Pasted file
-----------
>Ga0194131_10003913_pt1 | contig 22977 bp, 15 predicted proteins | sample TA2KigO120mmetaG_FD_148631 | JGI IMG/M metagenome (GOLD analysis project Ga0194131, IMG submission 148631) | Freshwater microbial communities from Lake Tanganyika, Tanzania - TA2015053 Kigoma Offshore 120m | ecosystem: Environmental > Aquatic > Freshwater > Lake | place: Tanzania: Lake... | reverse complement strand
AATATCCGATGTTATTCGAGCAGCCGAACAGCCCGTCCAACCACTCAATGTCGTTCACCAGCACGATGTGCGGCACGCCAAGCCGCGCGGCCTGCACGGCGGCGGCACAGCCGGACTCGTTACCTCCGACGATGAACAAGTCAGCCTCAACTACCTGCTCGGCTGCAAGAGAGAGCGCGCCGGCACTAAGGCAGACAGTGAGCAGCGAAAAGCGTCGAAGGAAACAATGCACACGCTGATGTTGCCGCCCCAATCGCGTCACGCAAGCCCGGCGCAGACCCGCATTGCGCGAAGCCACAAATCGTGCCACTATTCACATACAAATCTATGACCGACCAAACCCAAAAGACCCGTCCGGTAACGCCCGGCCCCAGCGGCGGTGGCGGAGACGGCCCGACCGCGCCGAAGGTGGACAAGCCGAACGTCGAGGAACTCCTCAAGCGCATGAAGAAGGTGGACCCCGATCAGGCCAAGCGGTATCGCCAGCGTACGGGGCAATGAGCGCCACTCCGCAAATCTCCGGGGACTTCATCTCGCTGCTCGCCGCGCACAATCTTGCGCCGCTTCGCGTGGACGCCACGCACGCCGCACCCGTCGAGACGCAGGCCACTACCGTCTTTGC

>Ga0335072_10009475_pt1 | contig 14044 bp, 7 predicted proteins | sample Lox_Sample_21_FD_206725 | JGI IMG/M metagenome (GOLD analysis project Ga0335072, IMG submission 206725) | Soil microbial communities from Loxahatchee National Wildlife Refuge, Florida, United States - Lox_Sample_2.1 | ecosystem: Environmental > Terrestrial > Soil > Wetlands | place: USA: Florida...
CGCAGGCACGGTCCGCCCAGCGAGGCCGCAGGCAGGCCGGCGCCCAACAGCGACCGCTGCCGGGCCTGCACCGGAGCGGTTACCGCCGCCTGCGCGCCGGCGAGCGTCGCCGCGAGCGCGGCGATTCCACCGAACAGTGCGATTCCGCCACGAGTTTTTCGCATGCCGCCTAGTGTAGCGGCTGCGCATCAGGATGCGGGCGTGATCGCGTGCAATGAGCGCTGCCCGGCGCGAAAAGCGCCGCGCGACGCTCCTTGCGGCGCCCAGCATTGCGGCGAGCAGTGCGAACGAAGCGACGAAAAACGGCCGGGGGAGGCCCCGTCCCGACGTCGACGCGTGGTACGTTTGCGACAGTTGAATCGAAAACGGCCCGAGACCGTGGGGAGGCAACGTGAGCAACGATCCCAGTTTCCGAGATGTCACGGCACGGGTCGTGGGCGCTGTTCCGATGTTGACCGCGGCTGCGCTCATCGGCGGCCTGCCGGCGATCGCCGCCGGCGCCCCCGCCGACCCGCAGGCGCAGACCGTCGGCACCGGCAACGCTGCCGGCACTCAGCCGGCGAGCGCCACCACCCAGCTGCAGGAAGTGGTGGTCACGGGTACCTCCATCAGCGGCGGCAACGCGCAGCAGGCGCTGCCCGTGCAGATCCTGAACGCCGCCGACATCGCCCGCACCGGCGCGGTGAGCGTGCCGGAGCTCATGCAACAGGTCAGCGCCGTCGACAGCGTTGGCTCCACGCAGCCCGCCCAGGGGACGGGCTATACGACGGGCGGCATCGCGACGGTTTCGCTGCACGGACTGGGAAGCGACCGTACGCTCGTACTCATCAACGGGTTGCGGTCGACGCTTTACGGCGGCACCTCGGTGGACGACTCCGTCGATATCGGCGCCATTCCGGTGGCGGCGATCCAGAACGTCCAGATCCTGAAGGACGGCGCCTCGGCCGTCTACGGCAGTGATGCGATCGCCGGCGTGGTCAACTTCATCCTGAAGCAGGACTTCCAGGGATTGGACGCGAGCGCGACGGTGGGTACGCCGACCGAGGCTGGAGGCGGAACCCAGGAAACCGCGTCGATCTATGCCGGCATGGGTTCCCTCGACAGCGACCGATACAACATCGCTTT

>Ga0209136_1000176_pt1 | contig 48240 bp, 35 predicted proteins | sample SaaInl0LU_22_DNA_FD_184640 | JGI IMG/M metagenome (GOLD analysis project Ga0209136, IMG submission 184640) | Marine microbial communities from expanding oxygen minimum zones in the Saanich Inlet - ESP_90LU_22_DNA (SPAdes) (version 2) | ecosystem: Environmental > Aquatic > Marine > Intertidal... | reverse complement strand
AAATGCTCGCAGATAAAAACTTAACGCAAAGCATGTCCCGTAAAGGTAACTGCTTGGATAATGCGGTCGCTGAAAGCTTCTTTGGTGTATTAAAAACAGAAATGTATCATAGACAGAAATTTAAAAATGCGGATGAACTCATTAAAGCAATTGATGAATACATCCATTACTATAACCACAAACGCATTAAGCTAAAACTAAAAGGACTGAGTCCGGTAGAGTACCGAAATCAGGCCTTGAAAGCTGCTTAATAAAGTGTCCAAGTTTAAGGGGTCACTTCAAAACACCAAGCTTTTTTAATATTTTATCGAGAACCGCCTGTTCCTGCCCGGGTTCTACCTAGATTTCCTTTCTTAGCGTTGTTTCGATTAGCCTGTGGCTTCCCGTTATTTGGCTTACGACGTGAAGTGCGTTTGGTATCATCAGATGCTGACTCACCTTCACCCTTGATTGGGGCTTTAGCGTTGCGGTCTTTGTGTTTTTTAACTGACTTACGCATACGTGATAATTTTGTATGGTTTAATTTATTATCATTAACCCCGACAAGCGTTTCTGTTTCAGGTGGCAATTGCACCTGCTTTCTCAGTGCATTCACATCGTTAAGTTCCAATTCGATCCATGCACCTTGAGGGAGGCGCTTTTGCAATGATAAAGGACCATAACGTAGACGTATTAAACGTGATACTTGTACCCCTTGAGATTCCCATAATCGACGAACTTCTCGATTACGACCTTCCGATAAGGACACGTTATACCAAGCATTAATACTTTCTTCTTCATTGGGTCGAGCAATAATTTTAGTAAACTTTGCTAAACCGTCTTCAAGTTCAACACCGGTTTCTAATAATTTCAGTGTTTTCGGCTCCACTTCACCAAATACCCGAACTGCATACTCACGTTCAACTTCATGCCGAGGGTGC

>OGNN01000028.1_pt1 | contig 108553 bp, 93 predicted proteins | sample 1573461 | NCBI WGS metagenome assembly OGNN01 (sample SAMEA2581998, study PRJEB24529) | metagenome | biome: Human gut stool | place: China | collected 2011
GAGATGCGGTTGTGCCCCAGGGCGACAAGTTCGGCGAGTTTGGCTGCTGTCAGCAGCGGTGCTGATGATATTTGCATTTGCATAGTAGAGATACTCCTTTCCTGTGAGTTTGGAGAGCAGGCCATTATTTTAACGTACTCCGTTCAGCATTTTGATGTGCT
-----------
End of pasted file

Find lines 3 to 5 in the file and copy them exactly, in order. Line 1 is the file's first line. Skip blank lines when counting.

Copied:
>Ga0335072_10009475_pt1 | contig 14044 bp, 7 predicted proteins | sample Lox_Sample_21_FD_206725 | JGI IMG/M metagenome (GOLD analysis project Ga0335072, IMG submission 206725) | Soil microbial communities from Loxahatchee National Wildlife Refuge, Florida, United States - Lox_Sample_2.1 | ecosystem: Environmental > Terrestrial > Soil > Wetlands | place: USA: Florida...
CGCAGGCACGGTCCGCCCAGCGAGGCCGCAGGCAGGCCGGCGCCCAACAGCGACCGCTGCCGGGCCTGCACCGGAGCGGTTACCGCCGCCTGCGCGCCGGCGAGCGTCGCCGCGAGCGCGGCGATTCCACCGAACAGTGCGATTCCGCCACGAGTTTTTCGCATGCCGCCTAGTGTAGCGGCTGCGCATCAGGATGCGGGCGTGATCGCGTGCAATGAGCGCTGCCCGGCGCGAAAAGCGCCGCGCGACGCTCCTTGCGGCGCCCAGCATTGCGGCGAGCAGTGCGAACGAAGCGACGAAAAACGGCCGGGGGAGGCCCCGTCCCGACGTCGACGCGTGGTACGTTTGCGACAGTTGAATCGAAAACGGCCCGAGACCGTGGGGAGGCAACGTGAGCAACGATCCCAGTTTCCGAGATGTCACGGCACGGGTCGTGGGCGCTGTTCCGATGTTGACCGCGGCTGCGCTCATCGGCGGCCTGCCGGCGATCGCCGCCGGCGCCCCCGCCGACCCGCAGGCGCAGACCGTCGGCACCGGCAACGCTGCCGGCACTCAGCCGGCGAGCGCCACCACCCAGCTGCAGGAAGTGGTGGTCACGGGTACCTCCATCAGCGGCGGCAACGCGCAGCAGGCGCTGCCCGTGCAGATCCTGAACGCCGCCGACATCGCCCGCACCGGCGCGGTGAGCGTGCCGGAGCTCATGCAACAGGTCAGCGCCGTCGACAGCGTTGGCTCCACGCAGCCCGCCCAGGGGACGGGCTATACGACGGGCGGCATCGCGACGGTTTCGCTGCACGGACTGGGAAGCGACCGTACGCTCGTACTCATCAACGGGTTGCGGTCGACGCTTTACGGCGGCACCTCGGTGGACGACTCCGTCGATATCGGCGCCATTCCGGTGGCGGCGATCCAGAACGTCCAGATCCTGAAGGACGGCGCCTCGGCCGTCTACGGCAGTGATGCGATCGCCGGCGTGGTCAACTTCATCCTGAAGCAGGACTTCCAGGGATTGGACGCGAGCGCGACGGTGGGTACGCCGACCGAGGCTGGAGGCGGAACCCAGGAAACCGCGTCGATCTATGCCGGCATGGGTTCCCTCGACAGCGACCGATACAACATCGCTTT

>Ga0209136_1000176_pt1 | contig 48240 bp, 35 predicted proteins | sample SaaInl0LU_22_DNA_FD_184640 | JGI IMG/M metagenome (GOLD analysis project Ga0209136, IMG submission 184640) | Marine microbial communities from expanding oxygen minimum zones in the Saanich Inlet - ESP_90LU_22_DNA (SPAdes) (version 2) | ecosystem: Environmental > Aquatic > Marine > Intertidal... | reverse complement strand